Wheel running activity was recorded automatically using a monitoring system (RW-RQ combined with MFD-100-CH; Shinfactory) in the exercise room of the chamber with which a running wheel is equipped to measure cumulative wheel running counts (Supplementary Fig. 1). All the wheel revolution counters were recorded as ‘wheel-running activity’ by ACTIMO software (Shinfactory) on a minute-by-minute basis (number of wheel revolutions).

All measurement data were recorded for 2 weeks, and data for the last 2 days of the experimental period were retrieved and analyzed.

Experimental protocols under time-restricted feeding

Under time-restricted feeding, it is well known that an increase in locomotor activity and voluntary exercise occurs as an exploratory behavior (Hatori et al. 2012). Furthermore, if access to food is limited to a few hours a day, mice display increases in locomotor activity prior to the time of food presentation as FAA (Mistlberger 1994). To explore a potential effect of ghrelin on voluntary exercise or FAA under time-restricted feeding, another series of experiments were performed as mentioned below.

After 1-week acclimatization period, WT and GKO mice at 13 weeks of age were individually housed in the same chambers as above, and after 24-h fasting the restricted feeding (RF) protocol was performed for the next 2 weeks (WT-Ex-RF and GKO-Ex-RF; n = 6, respectively). Under RF condition, they were fed twice a day only between Zeitgeber time (ZT) 12 and 14, and ZT 22 and 24, in which ZT 0 is the time of lights on (4-h time-restricted feeding during the dark cycle, Supplementary Fig. 4). Food intake, locomotor activity and wheel-running activity were recorded for 2 weeks, and data for the last 2 days were retrieved and analyzed as mentioned above. Using this system, the RF is programmed and automatically performed so that mice are given access to standard powder chow only while the shutter device on feeder box is open twice a day (Supplementary Fig. 1).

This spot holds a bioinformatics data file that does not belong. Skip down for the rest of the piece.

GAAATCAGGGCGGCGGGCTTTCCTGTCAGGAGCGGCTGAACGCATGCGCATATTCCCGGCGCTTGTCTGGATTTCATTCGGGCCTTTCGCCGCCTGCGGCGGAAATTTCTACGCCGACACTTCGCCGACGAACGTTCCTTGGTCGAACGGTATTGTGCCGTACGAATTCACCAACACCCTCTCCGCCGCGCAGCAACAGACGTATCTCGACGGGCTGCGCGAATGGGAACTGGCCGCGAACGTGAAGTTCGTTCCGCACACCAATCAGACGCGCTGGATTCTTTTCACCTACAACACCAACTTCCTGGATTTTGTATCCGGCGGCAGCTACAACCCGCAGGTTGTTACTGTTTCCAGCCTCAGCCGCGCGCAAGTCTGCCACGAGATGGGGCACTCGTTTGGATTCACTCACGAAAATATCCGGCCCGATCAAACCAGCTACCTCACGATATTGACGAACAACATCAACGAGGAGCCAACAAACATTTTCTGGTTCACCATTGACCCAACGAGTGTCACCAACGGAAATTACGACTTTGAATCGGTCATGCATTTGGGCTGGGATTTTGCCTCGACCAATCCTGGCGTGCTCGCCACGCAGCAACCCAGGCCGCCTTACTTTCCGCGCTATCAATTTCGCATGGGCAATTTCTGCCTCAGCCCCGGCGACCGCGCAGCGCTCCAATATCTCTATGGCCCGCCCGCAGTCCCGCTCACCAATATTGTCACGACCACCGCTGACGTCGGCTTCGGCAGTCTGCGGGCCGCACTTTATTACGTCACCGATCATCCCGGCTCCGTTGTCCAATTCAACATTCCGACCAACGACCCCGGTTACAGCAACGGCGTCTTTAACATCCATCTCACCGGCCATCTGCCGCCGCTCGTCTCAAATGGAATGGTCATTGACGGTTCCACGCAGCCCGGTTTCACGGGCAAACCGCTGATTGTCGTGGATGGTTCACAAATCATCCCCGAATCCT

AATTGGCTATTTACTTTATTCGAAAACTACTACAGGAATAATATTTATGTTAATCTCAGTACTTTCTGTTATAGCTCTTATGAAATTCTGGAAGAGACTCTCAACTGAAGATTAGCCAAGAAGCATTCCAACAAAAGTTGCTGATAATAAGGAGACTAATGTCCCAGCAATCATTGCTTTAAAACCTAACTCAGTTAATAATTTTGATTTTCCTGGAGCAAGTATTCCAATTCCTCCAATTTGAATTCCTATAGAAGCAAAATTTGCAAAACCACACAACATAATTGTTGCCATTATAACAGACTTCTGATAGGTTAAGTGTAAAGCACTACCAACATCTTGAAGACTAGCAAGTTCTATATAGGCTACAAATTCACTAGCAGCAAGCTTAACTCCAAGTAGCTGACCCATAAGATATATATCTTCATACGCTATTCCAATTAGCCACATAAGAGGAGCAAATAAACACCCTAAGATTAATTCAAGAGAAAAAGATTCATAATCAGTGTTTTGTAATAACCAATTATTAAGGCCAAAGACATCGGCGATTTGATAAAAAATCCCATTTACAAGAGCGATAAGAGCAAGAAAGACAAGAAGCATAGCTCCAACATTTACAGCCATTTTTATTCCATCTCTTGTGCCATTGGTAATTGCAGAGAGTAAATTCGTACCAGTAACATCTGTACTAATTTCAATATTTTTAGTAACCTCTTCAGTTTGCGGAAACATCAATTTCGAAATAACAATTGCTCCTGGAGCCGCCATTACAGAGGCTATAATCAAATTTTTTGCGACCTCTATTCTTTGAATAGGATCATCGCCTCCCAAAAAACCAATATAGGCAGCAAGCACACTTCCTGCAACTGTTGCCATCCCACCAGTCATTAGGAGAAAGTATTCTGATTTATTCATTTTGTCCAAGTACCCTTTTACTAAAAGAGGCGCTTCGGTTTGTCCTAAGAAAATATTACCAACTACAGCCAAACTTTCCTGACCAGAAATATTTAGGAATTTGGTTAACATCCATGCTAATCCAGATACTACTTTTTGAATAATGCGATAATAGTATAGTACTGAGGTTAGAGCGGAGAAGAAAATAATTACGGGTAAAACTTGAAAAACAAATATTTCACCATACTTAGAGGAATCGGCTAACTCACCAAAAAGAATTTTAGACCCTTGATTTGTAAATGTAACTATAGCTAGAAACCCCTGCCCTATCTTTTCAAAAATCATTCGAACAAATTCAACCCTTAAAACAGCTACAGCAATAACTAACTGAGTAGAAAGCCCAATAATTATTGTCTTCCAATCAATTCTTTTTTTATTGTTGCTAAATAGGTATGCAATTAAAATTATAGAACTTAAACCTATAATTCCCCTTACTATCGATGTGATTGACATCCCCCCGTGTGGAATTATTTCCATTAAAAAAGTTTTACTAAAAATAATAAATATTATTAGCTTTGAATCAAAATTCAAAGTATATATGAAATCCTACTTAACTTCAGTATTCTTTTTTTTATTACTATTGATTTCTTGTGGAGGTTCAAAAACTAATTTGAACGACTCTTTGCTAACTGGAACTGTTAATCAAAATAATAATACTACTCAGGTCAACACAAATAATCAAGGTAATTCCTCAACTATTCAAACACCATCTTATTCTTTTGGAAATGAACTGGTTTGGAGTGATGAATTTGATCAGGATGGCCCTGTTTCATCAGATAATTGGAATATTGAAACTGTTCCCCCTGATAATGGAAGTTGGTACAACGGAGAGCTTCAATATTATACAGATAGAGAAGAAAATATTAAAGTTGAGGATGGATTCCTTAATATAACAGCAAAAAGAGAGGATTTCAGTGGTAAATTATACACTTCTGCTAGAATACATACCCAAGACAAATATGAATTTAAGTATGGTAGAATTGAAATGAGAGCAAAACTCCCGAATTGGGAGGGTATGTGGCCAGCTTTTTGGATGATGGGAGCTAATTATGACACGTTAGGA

Administration of ghrelin receptor agonist

GHRP-6 (Bachem, Bubendorf, Switzerland) was used as a ghrelin receptor agonist. For once-daily administration group, GKO mice at 13 weeks of age were injected intraperitoneally with GHRP-6 (1 μg/g body weight, calculated as per day based on the dose of continuous administration below mentioned; n = 6) or vehicle (saline; n = 6) at 18:30 h for 14 days (from 13 to 14 weeks of age), and wheel-running activities were recorded throughout the period. For continuous administration group, the osmotic mini-pump (Alzet Model 1004; Duret Corporation, Cupertino, CA, USA) containing either saline (vehicle; n = 6) or GHRP-6 in saline (42 ng/0.11 μL/h/g body weight, known to promote food intake; Sato et al. 2011; n = 6) was implanted intraperitoneally under anesthesia in each GKO mouse at 12 weeks of age. After 1-week habituated period, wheel-running activities were recorded same as once-daily administration group from 13 to 14 weeks of age. Both measurement data were recorded for 2 weeks, and data for the last 2 days of experimental period were retrieved and analyzed.

Surgery and brain dialysis for the measurement of dopaminergic activity